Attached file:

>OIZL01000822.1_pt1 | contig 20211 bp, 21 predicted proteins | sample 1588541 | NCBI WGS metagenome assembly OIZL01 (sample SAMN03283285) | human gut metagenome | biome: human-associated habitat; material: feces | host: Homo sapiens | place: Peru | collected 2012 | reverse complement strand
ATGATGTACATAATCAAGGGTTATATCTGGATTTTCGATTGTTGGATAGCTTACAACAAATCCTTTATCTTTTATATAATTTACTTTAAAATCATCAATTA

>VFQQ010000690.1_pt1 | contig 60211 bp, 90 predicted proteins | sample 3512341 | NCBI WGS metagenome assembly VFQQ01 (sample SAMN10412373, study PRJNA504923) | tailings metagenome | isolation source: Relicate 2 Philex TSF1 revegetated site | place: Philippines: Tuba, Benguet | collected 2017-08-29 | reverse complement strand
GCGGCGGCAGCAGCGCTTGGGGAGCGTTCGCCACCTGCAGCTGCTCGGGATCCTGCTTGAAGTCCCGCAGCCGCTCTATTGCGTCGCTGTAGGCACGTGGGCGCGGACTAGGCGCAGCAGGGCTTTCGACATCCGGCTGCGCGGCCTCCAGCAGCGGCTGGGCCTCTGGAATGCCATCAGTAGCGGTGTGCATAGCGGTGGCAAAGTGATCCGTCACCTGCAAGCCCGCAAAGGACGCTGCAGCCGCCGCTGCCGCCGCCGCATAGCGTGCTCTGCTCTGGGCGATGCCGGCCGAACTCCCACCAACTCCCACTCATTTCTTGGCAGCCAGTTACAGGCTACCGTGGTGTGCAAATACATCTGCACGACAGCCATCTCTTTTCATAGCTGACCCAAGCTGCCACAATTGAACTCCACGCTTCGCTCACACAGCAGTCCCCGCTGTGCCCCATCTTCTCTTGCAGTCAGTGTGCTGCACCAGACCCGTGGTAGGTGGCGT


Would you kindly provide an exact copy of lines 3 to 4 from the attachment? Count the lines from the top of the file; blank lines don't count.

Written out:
>VFQQ010000690.1_pt1 | contig 60211 bp, 90 predicted proteins | sample 3512341 | NCBI WGS metagenome assembly VFQQ01 (sample SAMN10412373, study PRJNA504923) | tailings metagenome | isolation source: Relicate 2 Philex TSF1 revegetated site | place: Philippines: Tuba, Benguet | collected 2017-08-29 | reverse complement strand
GCGGCGGCAGCAGCGCTTGGGGAGCGTTCGCCACCTGCAGCTGCTCGGGATCCTGCTTGAAGTCCCGCAGCCGCTCTATTGCGTCGCTGTAGGCACGTGGGCGCGGACTAGGCGCAGCAGGGCTTTCGACATCCGGCTGCGCGGCCTCCAGCAGCGGCTGGGCCTCTGGAATGCCATCAGTAGCGGTGTGCATAGCGGTGGCAAAGTGATCCGTCACCTGCAAGCCCGCAAAGGACGCTGCAGCCGCCGCTGCCGCCGCCGCATAGCGTGCTCTGCTCTGGGCGATGCCGGCCGAACTCCCACCAACTCCCACTCATTTCTTGGCAGCCAGTTACAGGCTACCGTGGTGTGCAAATACATCTGCACGACAGCCATCTCTTTTCATAGCTGACCCAAGCTGCCACAATTGAACTCCACGCTTCGCTCACACAGCAGTCCCCGCTGTGCCCCATCTTCTCTTGCAGTCAGTGTGCTGCACCAGACCCGTGGTAGGTGGCGT